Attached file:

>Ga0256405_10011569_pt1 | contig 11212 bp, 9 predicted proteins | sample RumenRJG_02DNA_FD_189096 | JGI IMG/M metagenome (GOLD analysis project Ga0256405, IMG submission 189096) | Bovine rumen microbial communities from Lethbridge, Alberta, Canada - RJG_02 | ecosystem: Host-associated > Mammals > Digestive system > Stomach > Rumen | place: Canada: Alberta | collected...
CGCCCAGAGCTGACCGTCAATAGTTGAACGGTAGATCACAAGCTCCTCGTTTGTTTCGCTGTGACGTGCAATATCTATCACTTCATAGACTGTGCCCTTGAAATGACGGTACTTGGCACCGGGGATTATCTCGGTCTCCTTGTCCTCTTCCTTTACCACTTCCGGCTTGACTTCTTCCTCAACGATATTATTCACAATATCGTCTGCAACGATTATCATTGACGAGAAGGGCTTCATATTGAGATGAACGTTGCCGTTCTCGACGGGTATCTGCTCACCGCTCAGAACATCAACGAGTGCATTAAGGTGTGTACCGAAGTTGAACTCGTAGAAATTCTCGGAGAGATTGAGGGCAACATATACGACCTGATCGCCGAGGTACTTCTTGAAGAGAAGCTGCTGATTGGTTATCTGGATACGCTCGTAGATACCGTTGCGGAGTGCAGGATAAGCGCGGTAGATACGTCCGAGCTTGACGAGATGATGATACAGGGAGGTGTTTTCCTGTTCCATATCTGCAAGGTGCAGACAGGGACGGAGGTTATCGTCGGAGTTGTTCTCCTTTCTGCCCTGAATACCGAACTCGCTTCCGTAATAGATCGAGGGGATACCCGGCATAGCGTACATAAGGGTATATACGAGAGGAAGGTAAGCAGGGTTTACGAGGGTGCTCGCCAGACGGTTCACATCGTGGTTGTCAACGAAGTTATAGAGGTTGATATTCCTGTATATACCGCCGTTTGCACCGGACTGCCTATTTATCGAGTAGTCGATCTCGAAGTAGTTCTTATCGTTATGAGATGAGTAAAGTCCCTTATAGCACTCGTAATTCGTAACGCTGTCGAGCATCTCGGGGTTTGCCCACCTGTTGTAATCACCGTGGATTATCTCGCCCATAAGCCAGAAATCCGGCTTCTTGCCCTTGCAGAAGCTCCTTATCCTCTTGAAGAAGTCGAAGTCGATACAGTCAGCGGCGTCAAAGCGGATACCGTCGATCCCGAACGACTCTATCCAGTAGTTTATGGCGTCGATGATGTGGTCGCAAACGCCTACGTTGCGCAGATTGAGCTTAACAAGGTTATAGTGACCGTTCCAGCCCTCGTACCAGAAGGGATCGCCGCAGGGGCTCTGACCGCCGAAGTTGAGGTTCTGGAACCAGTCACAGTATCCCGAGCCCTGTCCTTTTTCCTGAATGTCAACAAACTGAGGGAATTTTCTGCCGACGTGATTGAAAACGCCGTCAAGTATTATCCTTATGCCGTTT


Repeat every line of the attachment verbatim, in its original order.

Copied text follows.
>Ga0256405_10011569_pt1 | contig 11212 bp, 9 predicted proteins | sample RumenRJG_02DNA_FD_189096 | JGI IMG/M metagenome (GOLD analysis project Ga0256405, IMG submission 189096) | Bovine rumen microbial communities from Lethbridge, Alberta, Canada - RJG_02 | ecosystem: Host-associated > Mammals > Digestive system > Stomach > Rumen | place: Canada: Alberta | collected...
CGCCCAGAGCTGACCGTCAATAGTTGAACGGTAGATCACAAGCTCCTCGTTTGTTTCGCTGTGACGTGCAATATCTATCACTTCATAGACTGTGCCCTTGAAATGACGGTACTTGGCACCGGGGATTATCTCGGTCTCCTTGTCCTCTTCCTTTACCACTTCCGGCTTGACTTCTTCCTCAACGATATTATTCACAATATCGTCTGCAACGATTATCATTGACGAGAAGGGCTTCATATTGAGATGAACGTTGCCGTTCTCGACGGGTATCTGCTCACCGCTCAGAACATCAACGAGTGCATTAAGGTGTGTACCGAAGTTGAACTCGTAGAAATTCTCGGAGAGATTGAGGGCAACATATACGACCTGATCGCCGAGGTACTTCTTGAAGAGAAGCTGCTGATTGGTTATCTGGATACGCTCGTAGATACCGTTGCGGAGTGCAGGATAAGCGCGGTAGATACGTCCGAGCTTGACGAGATGATGATACAGGGAGGTGTTTTCCTGTTCCATATCTGCAAGGTGCAGACAGGGACGGAGGTTATCGTCGGAGTTGTTCTCCTTTCTGCCCTGAATACCGAACTCGCTTCCGTAATAGATCGAGGGGATACCCGGCATAGCGTACATAAGGGTATATACGAGAGGAAGGTAAGCAGGGTTTACGAGGGTGCTCGCCAGACGGTTCACATCGTGGTTGTCAACGAAGTTATAGAGGTTGATATTCCTGTATATACCGCCGTTTGCACCGGACTGCCTATTTATCGAGTAGTCGATCTCGAAGTAGTTCTTATCGTTATGAGATGAGTAAAGTCCCTTATAGCACTCGTAATTCGTAACGCTGTCGAGCATCTCGGGGTTTGCCCACCTGTTGTAATCACCGTGGATTATCTCGCCCATAAGCCAGAAATCCGGCTTCTTGCCCTTGCAGAAGCTCCTTATCCTCTTGAAGAAGTCGAAGTCGATACAGTCAGCGGCGTCAAAGCGGATACCGTCGATCCCGAACGACTCTATCCAGTAGTTTATGGCGTCGATGATGTGGTCGCAAACGCCTACGTTGCGCAGATTGAGCTTAACAAGGTTATAGTGACCGTTCCAGCCCTCGTACCAGAAGGGATCGCCGCAGGGGCTCTGACCGCCGAAGTTGAGGTTCTGGAACCAGTCACAGTATCCCGAGCCCTGTCCTTTTTCCTGAATGTCAACAAACTGAGGGAATTTTCTGCCGACGTGATTGAAAACGCCGTCAAGTATTATCCTTATGCCGTTT